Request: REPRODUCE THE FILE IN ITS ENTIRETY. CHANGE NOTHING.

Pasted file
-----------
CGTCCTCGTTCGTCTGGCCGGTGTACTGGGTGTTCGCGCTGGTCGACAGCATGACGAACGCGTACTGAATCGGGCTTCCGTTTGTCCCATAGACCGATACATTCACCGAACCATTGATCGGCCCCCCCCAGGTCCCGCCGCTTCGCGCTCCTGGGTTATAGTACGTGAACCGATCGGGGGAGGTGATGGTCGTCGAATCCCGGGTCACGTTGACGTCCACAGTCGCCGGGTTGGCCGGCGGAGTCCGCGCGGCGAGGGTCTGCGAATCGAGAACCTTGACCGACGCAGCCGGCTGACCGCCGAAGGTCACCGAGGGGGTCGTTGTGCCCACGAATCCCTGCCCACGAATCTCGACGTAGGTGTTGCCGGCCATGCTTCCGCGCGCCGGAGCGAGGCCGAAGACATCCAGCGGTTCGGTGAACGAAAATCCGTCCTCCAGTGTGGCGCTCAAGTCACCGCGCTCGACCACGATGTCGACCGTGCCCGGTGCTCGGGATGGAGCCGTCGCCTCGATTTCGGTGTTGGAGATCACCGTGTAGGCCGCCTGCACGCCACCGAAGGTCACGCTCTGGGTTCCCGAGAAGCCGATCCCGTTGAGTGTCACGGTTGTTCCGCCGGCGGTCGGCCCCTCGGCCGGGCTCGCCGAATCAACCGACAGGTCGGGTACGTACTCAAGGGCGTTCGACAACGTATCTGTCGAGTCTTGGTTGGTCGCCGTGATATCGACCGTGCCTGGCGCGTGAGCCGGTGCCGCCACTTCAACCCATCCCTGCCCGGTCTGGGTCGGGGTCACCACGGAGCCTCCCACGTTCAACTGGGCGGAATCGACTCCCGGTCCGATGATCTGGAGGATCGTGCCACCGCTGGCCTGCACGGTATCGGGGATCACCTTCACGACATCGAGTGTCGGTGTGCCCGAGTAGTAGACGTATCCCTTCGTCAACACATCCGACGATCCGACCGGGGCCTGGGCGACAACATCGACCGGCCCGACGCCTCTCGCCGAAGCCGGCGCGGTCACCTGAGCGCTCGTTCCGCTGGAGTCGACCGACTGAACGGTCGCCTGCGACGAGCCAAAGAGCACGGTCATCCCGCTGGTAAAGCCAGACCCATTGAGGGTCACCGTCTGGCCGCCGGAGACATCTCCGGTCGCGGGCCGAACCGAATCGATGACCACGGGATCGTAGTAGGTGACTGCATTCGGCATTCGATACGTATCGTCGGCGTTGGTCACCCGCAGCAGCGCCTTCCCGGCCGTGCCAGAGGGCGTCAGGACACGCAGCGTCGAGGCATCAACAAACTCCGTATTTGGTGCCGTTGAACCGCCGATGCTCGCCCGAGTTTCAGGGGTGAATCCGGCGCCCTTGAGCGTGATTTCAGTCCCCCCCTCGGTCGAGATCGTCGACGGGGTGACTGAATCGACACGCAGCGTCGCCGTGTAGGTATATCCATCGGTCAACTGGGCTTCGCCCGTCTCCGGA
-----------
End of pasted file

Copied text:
CGTCCTCGTTCGTCTGGCCGGTGTACTGGGTGTTCGCGCTGGTCGACAGCATGACGAACGCGTACTGAATCGGGCTTCCGTTTGTCCCATAGACCGATACATTCACCGAACCATTGATCGGCCCCCCCCAGGTCCCGCCGCTTCGCGCTCCTGGGTTATAGTACGTGAACCGATCGGGGGAGGTGATGGTCGTCGAATCCCGGGTCACGTTGACGTCCACAGTCGCCGGGTTGGCCGGCGGAGTCCGCGCGGCGAGGGTCTGCGAATCGAGAACCTTGACCGACGCAGCCGGCTGACCGCCGAAGGTCACCGAGGGGGTCGTTGTGCCCACGAATCCCTGCCCACGAATCTCGACGTAGGTGTTGCCGGCCATGCTTCCGCGCGCCGGAGCGAGGCCGAAGACATCCAGCGGTTCGGTGAACGAAAATCCGTCCTCCAGTGTGGCGCTCAAGTCACCGCGCTCGACCACGATGTCGACCGTGCCCGGTGCTCGGGATGGAGCCGTCGCCTCGATTTCGGTGTTGGAGATCACCGTGTAGGCCGCCTGCACGCCACCGAAGGTCACGCTCTGGGTTCCCGAGAAGCCGATCCCGTTGAGTGTCACGGTTGTTCCGCCGGCGGTCGGCCCCTCGGCCGGGCTCGCCGAATCAACCGACAGGTCGGGTACGTACTCAAGGGCGTTCGACAACGTATCTGTCGAGTCTTGGTTGGTCGCCGTGATATCGACCGTGCCTGGCGCGTGAGCCGGTGCCGCCACTTCAACCCATCCCTGCCCGGTCTGGGTCGGGGTCACCACGGAGCCTCCCACGTTCAACTGGGCGGAATCGACTCCCGGTCCGATGATCTGGAGGATCGTGCCACCGCTGGCCTGCACGGTATCGGGGATCACCTTCACGACATCGAGTGTCGGTGTGCCCGAGTAGTAGACGTATCCCTTCGTCAACACATCCGACGATCCGACCGGGGCCTGGGCGACAACATCGACCGGCCCGACGCCTCTCGCCGAAGCCGGCGCGGTCACCTGAGCGCTCGTTCCGCTGGAGTCGACCGACTGAACGGTCGCCTGCGACGAGCCAAAGAGCACGGTCATCCCGCTGGTAAAGCCAGACCCATTGAGGGTCACCGTCTGGCCGCCGGAGACATCTCCGGTCGCGGGCCGAACCGAATCGATGACCACGGGATCGTAGTAGGTGACTGCATTCGGCATTCGATACGTATCGTCGGCGTTGGTCACCCGCAGCAGCGCCTTCCCGGCCGTGCCAGAGGGCGTCAGGACACGCAGCGTCGAGGCATCAACAAACTCCGTATTTGGTGCCGTTGAACCGCCGATGCTCGCCCGAGTTTCAGGGGTGAATCCGGCGCCCTTGAGCGTGATTTCAGTCCCCCCCTCGGTCGAGATCGTCGACGGGGTGACTGAATCGACACGCAGCGTCGCCGTGTAGGTATATCCATCGGTCAACTGGGCTTCGCCCGTCTCCGGA